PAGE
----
Still, it isn’t a waste of time to have rut-worn mental habits blocked. It’s a good thing (I’ll switch metaphors) to be forced to “think outside the box.” When you do, you’ll find some of your most cherished knowledge turns out to be untrue. Two of my favorites from the last book—that kids are easier to fool than adults, and that ulcers are caused by spicy food and stress—are dead wrong. The first made me feel better about my irritation at magic shows, where I’m duped every time. The second reminded me of the years when Dad suffered with a stomach ulcer. He blamed his high-pressure job and forced down a bland diet, to no avail. The culprit was gastric bacteria. Who knew?

Freakonomics proposed that the dramatic drop in the 1990s crime rate could be traced to Roe v. Wade—thanks to abortions, many potential criminals (potentially criminal because they would have been born to poor, single, teenaged mothers) were not given birth. This proposition has since been hotly contested. But that hasn’t stopped Levitt and Dubner from further sleuthing

I particularly liked their discovery that having parents read to children (mine did not) does not substantially increase their offspring’s test scores, but having plenty of books in the house did (mine did).

The second book explains why doctors are not very good at washing their hands, why seat belts do as much good as car seats, and why we could perhaps go a long way toward saving the planet if we would eat more kangaroos.

As you can tell, this isn’t exactly textbook economics. What it is, though, is an entertaining way to startle and, if you go too far, bore your friends at your next party.

Strategies for Succession

Finally, here are two practical books that answer a frequent question: Do you have anything to recommend for a church that’s calling a new minister? Yes, here are two suggestions.

William Vanderbloemen and Warren Bird have put together Next: Pastoral Succession that Works, a one-stop shop for pastors and search committees (see p. 25). Let me list some of the chapter titles and you’ll see what I mean:

• Top Reasons You and Your Church Should Start Planning for Succession Right Now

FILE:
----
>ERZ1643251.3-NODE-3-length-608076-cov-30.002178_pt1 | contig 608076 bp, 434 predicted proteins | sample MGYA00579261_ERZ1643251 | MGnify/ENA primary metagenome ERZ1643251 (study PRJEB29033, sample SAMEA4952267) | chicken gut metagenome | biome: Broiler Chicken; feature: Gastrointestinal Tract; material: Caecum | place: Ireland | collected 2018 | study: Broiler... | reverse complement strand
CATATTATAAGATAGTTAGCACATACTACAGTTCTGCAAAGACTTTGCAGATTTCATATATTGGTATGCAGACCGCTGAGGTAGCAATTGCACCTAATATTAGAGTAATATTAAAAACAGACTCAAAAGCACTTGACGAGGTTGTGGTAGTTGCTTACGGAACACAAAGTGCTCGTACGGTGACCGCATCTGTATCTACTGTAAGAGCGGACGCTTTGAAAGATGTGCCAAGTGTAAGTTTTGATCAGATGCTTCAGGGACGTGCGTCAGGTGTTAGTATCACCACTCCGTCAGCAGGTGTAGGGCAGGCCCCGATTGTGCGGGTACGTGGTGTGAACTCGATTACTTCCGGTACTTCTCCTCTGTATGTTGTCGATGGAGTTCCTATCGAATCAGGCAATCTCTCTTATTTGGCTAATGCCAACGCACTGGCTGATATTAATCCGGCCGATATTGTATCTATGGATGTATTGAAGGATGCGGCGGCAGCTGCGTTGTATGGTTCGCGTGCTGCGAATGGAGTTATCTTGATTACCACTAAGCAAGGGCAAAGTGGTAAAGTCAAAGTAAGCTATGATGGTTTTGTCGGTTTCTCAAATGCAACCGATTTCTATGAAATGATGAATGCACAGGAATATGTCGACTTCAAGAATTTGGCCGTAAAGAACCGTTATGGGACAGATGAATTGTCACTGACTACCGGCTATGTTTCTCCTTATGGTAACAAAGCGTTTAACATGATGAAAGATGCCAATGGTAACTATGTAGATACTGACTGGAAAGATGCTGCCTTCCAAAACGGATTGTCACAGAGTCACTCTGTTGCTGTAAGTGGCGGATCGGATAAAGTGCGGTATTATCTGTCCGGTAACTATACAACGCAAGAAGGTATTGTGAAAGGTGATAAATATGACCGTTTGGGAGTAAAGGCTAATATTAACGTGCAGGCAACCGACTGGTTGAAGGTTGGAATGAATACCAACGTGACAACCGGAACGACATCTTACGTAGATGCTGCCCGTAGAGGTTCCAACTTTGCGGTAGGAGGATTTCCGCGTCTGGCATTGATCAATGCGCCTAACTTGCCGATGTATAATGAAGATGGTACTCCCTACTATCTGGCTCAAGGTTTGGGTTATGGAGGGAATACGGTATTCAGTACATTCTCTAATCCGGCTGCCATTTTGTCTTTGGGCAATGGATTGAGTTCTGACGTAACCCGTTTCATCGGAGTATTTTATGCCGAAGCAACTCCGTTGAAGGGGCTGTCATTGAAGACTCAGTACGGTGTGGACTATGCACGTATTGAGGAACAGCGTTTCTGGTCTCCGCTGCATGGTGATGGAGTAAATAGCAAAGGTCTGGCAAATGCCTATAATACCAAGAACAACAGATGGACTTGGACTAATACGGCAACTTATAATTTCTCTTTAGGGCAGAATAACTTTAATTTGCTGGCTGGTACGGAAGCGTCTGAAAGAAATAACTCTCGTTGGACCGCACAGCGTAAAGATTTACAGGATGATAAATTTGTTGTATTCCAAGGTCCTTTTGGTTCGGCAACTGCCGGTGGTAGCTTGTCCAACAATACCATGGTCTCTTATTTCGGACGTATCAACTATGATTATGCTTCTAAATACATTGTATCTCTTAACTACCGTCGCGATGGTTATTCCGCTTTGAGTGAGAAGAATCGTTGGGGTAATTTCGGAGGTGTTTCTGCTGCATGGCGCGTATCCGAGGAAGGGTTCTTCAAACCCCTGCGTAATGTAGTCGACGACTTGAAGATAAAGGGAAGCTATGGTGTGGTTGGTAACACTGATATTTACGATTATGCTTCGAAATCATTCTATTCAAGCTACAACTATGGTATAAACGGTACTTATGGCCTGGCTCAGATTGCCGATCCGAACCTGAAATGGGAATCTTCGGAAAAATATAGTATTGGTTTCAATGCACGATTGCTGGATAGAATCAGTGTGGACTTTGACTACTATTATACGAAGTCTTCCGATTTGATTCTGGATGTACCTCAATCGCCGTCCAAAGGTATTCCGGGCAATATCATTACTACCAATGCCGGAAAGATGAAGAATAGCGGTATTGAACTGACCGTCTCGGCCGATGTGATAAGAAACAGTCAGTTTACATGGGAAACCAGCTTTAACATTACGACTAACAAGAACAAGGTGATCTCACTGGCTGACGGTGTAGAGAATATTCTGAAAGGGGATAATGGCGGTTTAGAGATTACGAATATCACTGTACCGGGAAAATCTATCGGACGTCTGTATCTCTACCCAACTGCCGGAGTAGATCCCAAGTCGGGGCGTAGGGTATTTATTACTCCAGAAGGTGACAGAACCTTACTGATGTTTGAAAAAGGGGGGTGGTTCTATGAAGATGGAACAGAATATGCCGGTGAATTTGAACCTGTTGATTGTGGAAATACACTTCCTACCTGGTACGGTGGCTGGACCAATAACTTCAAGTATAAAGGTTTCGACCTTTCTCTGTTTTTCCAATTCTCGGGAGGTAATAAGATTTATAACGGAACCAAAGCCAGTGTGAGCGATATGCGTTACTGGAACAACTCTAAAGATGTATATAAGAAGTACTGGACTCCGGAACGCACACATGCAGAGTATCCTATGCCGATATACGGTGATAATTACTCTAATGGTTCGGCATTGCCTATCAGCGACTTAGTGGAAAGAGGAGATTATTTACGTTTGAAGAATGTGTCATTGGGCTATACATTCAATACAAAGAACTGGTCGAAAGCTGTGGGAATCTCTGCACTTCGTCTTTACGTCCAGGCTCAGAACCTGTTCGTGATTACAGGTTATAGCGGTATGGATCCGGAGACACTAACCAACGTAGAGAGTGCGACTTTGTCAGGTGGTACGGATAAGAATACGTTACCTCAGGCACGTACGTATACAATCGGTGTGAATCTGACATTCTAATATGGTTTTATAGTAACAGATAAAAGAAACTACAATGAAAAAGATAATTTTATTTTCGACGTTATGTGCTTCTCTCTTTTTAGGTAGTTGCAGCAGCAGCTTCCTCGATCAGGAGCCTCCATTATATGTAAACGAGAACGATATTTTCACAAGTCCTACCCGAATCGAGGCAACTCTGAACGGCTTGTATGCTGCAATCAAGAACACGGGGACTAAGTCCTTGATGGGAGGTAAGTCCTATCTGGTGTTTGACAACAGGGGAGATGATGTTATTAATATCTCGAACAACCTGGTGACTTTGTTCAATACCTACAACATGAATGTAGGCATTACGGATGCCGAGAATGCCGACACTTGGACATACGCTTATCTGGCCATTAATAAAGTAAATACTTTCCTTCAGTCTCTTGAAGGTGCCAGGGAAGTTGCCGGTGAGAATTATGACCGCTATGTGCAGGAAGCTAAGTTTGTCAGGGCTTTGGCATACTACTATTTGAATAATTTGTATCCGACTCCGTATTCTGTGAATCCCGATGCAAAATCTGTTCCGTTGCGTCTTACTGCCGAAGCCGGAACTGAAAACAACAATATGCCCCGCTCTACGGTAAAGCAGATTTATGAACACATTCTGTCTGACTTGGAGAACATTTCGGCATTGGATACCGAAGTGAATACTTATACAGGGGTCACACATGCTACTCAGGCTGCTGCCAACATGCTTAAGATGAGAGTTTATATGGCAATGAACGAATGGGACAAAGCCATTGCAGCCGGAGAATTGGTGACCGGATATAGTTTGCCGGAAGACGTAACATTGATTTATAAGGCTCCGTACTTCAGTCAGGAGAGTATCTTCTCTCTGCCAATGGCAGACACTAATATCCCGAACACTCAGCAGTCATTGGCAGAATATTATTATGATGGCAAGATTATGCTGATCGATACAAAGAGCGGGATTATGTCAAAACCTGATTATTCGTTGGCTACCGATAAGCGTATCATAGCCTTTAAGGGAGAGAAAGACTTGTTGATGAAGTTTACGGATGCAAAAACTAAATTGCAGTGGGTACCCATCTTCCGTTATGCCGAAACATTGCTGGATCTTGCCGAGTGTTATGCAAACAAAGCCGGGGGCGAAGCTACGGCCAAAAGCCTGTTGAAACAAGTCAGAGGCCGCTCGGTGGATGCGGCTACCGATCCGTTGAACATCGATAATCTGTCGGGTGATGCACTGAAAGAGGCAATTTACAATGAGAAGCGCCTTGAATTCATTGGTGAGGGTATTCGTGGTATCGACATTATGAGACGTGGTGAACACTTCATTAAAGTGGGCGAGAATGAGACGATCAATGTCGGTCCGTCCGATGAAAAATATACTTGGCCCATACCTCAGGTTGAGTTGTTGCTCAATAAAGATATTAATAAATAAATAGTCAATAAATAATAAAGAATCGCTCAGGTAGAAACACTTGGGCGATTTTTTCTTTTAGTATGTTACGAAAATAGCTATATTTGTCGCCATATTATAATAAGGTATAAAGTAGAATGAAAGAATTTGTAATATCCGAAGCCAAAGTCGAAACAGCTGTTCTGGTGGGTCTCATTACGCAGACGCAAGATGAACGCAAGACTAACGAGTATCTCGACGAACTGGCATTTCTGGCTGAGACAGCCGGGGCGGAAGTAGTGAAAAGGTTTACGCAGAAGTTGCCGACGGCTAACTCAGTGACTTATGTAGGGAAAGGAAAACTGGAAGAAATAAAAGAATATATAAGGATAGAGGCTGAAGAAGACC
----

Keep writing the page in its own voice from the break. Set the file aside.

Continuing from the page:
• The “Ten Commandments” of Succession Planning

• Deciding When It’s Time to Leave

• Resigning “Young” to Start Another Ministry Chapter

The authors tell stories (some of them rather shocking) about churches that did it wrong (Robert Schuller’s Crystal Cathedral and W. A. Criswell’s First Baptist Church of Dallas) and some that got it right: Phoenix First Assembly of God—Tommy Barnett to his son Luke—and our own Southeast Christian Church in Louisville—Bob Russell to Dave Stone.

Next pretty much covers the issues: planned successions, surprise changes, moral failures, family dynasties, founder’s syndrome, emergencies, retirements, interim ministries, forced farewells. It even deals with the hidden costs of financing a pastoral succession.

The subtitle of the last chapter summarizes the book: “There Is No Success without Succession.”

They’re right, you know.

Shortly after reading Next, I was given a copy of Gary Johnson’s Leader><Shift, published in 2013, a year earlier than Next (see p. 28). I wondered whether Vanderbloemen and Bird had borrowed from Johnson, since several of the illustrations and many of the points were similar. It doesn’t matter. Both books stand on their own merit, and both are good guides for pastoral transitions.

I know Gary Johnson and have followed the amazing growth of his church in Greater Indianapolis with keen interest. He has led his church, The Creek, for more than three decades and has taught his growth principles at home and abroad. He has earned the right to be heard. And now he speaks about one of the most crucial leadership issues of all: when and how to “become less while another becomes more,” how to decrease while assisting your successor to increase.

We don’t talk enough about handing over the reins of leadership to someone younger and more energetic. It’s not easy to admit that the time has come. I have had to do it twice, in a pastorate and a university. Both instances challenged my spiritual and emotional maturity (see p. 14). Could I really decrease while my successors increased? I didn’t want to. Could I retire in a way that would not do damage to the body I loved? I hope I did.

I wish I had read Gary Johnson back then. I’m glad his good counsel is available to others now.

LeRoy Lawson is international consultant with CMF International. His third retirement, as professor of Christian ministries at Emmanuel Christian Seminary, Johnson City, Tennessee, happens this month. He has served as a CHRISTIAN STANDARD contributing editor and on the Publishing Committee.